It seems to me that the vast amount of energy expended on gender-essentialist diatribes could be better used in, you know, reaching out to women (however you might define same) who need and deserve access to safety resources. There is, certainly, a legitimate need for services that are specific to certain populations (e.g., Deaf community advocacy on behalf of battered women who are Deaf). But it seems to me that, generally speaking, the battered women's movement must work to develop services that are more comprehensive, rather than more restrictive, working in coalition with specific advocacy groups to make those services accessible to everyone who legitimately needs them.

* Note: This is tongue-in-cheek. Pains me that I should have to specify that, but there it is.

Daisy said...

My postmenopausal voice is as deep or deeper than any "camp queens"!!! In fact, that is *exactly* what I sound like, a feminine deep-voiced person!

Maybe *I'd* upset the gals, too!?

Hoo boy.

belledame222 said...

Thanks, Victoria. And yes, exactly. Exactly. It has more ramifications than just excluding trans women from even the meager protections the battered/sexually assaulted womens' movement can provide. "Women good, men bad" doesn't cut it. Not because "what about the men" (although services for abused men is a whole nother if related subject, I suppose, one which I gave up trying to discuss with folks at feminist critics', but...yeah, anyway); because "hello, women can be abusers too; what do you propose to do about this?"

What is a "safe space?" To me, it's what you make it, not based on superficial and yes, supposed non-essentialists, gendered characteristics like how convincingly someone wears a dress, bone structure, depth of voice. And frankly, the poorer the people running the shindig are about genuinely being able to judge character and enforce boundaries that are actually protective of the clients, not just their own prejudices, the less "safe" the place is going to be.

And that's without even the whole: hello, understaffed already, and you're turning people away because, essentially, you don't like the looks or sound of them.

And you know what else: I'm just about ready to go all out and call this as I see it: homophobia, pure and simple. The attitude this bunch has about lesbians is complicated but still deeply problematic imo; and it really shines with, well, shit like this. "Camp queens." I wonder what, say, Judy Grahn or Dorothy Allison would have to say about a bunch of mostly straight women uttering these wisdoms, you know.

I mean I realize that there were already endemic problems with racism and ableism and obviously here, transbigotry (yes yes I know, no one's REALLY bigoted, not REALLY, they don't -hate- anyone so QED), no surprise, join the club.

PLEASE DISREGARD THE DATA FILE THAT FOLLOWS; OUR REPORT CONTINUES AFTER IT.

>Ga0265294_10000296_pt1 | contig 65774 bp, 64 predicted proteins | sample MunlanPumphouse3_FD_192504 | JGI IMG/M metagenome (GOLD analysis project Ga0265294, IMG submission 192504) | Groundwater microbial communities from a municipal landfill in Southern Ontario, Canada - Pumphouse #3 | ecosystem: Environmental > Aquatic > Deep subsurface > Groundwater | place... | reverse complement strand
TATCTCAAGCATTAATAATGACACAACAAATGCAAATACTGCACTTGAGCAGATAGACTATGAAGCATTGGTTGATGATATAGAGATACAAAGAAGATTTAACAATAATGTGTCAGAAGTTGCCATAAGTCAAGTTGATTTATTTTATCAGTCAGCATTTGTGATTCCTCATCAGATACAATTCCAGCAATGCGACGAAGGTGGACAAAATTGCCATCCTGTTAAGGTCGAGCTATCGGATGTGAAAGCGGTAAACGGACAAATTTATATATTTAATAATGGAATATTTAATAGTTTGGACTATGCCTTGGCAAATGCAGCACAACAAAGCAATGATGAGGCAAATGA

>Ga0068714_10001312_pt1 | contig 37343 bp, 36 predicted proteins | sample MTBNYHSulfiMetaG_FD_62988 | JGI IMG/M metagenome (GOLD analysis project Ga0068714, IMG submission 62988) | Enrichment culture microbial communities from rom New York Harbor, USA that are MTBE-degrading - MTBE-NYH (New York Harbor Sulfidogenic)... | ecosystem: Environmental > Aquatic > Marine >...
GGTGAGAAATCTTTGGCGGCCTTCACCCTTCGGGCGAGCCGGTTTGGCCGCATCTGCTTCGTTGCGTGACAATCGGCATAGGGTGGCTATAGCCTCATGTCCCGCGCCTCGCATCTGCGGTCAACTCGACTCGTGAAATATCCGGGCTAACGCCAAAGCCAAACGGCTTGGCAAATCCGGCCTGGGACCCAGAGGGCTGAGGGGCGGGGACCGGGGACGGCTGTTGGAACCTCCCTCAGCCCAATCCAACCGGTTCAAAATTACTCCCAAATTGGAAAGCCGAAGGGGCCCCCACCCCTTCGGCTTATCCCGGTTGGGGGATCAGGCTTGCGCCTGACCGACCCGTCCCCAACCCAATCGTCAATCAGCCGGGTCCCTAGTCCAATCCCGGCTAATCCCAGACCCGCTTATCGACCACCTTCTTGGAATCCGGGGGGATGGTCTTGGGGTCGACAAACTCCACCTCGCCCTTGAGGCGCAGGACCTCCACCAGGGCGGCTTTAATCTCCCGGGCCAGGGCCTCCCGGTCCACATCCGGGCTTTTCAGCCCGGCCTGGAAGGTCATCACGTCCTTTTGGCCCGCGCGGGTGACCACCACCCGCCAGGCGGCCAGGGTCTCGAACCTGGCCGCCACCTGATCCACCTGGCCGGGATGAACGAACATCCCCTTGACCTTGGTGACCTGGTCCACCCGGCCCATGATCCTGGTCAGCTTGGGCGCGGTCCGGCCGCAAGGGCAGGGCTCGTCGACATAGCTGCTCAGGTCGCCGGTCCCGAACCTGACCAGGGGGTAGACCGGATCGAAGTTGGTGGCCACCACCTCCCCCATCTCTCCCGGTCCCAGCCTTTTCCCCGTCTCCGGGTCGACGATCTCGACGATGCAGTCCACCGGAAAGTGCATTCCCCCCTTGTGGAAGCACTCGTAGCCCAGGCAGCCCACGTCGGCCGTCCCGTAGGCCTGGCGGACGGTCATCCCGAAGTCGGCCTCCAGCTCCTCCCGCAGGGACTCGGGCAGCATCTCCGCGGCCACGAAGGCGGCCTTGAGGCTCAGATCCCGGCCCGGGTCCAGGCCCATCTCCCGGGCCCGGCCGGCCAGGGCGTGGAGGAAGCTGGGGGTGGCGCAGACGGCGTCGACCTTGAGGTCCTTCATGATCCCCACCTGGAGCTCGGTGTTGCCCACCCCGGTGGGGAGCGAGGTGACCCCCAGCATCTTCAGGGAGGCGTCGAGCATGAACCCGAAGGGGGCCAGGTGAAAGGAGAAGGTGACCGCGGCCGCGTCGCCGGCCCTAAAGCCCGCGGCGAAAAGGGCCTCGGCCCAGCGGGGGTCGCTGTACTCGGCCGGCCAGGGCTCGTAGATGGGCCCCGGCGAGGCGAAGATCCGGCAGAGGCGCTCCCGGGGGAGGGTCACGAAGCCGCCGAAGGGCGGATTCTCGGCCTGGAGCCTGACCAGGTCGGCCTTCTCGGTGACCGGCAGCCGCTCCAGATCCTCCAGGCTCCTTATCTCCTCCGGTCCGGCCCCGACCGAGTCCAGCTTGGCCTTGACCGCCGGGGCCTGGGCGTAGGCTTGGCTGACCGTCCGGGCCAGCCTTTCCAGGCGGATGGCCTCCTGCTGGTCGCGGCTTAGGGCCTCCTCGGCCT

but, yeah, furious. Fuck you, lady. I'll take the help of one of my "camp queen" friends over your tender mercies any day of the week.

GallingGalla said...

I'll take the help of one of my "camp queen" friends over your tender mercies any day of the week.

Damned spot on, belledamme.

I went to a women's wellness day event here in Philadelphia in 2006, and they were still having to educate women that woman-on-woman violence even exists.

Regarding the trans woman aspect: Canada was on my short list of countries to emigrate to, should a rethuglican be elected (or rammed through by force or fraud) in 2008. Then I found out about Vancouver Rape Relief Center. That center's policies are bad enough, but when the Canadian Supreme Court backed VRRC in kicking out trans women, and given the vile shit that they've got posted on their website, I determined that Canada is a pretty damned hostile place for trans* folk, maybe worse than the US, if that can be believed. It doesn't help that the only gender identity clinic in Canada (that I'm aware of, anyway) is run by Ray Blanchard, the fuckwad who came up with the "autogynophilia" bullshit, which can be summed up as "trans women are just men who fantasize looking like women"; he and Bailey are the darlings of transphobes everywhere.

Renegade Evolution said...

VM is so right, if your abuser happens to be a female...you're screwed. So many people think that female on female (or hell, female on male) domestic abuse does not exist, even when you have more than a few people saying it does...with the scars to prove it. And yep, sure enough, when I had the evol female ex...frankly, anyone willing to help with that problem? I sure as hell wouldn't have cared if they were a cis/trans at all.

Stassa said...

Hey Belle. Just realised how furious you are about this whole trans exclusion/ trans misogyny thingy. And you're cis.

So, you know. On behalf of me, being trans, thanks, chica.

belledame222 said...

de nada. honestly, I look at this shit and I think: the difference between this and good ol'familiar homophobia? -squints.- negligible. and in fact, I'm increasingly convinced that there's de facto homophobia there, too; I don't care how many of them claim to be clear-eyed-gazing lesbians, or you know really really aspire to be such as soon as they can get it up to leave their huz-bins. "camp queens?" fuck YOU, lady.

belledame222 said...

plus the sheer smug petty gratutious cruelty and willful ignorance, all wrapped up in sanctimony and handwaving about "feminism;" ffs, this isn't feminism, this is shit. Just...shit. And they can go and fuck themselves, I've had it. they're like the Fox News of the feminist blogosphere.

Kim said...

Hugs to you Belle, but a skim read is the best I could give this. I am so tired of that crowd I cannot read one fucking sentence of this stubborn drivel they keep spewing.

Just wanted you to know I'm alive and still visiting your bloggy-woggy!

Kim said...

"plus the sheer smug petty gratutious cruelty and willful ignorance, all wrapped up in sanctimony and handwaving about "feminism;""

Yep.
That about sums it up.

Sara said...

I once tried to contact VRR, though I'm not sure my email was even read.

I contended it was all a superficial issue and not at all an issue of life experience.

In short, that treatment would not have worked on a butch woman. She might have gotten some issues with them and be told "appear more feminine" or something, but I really doubt they would have told her "Sorry, voice too deep, shoulders too broad."

The whole Nixon vs VRR was construed around the experience of being a girl, being careful of not making it a lookism issue - though some of the articles on their site clearly laid it out as a "looking like a man-in-a-dress issue", but where the heck did they get the evidence first of all?

When I contacted them, I told them that if I wanted to go there and volunteer, they'd never know, and they'd never care, because they wouldn't suspect me.

belledame222 said...

hey, welcome, sara

belledame222 said...

yay for alive Kims!

stainless said...

wait, woman-on-woman violence exists?

I never got that mem--- oh, wait, yeah I did.

(you should be able to guess who this is, most likely. not puttin the usual nombre on, sure you can also guess why)

Sara said...

Hi belledame.

I'm also Schala. I only post as Sara cause that's my blogger ID, and maybe eventually my legal first name.

belledame222 said...

Hey Sara! welcome by any other name :)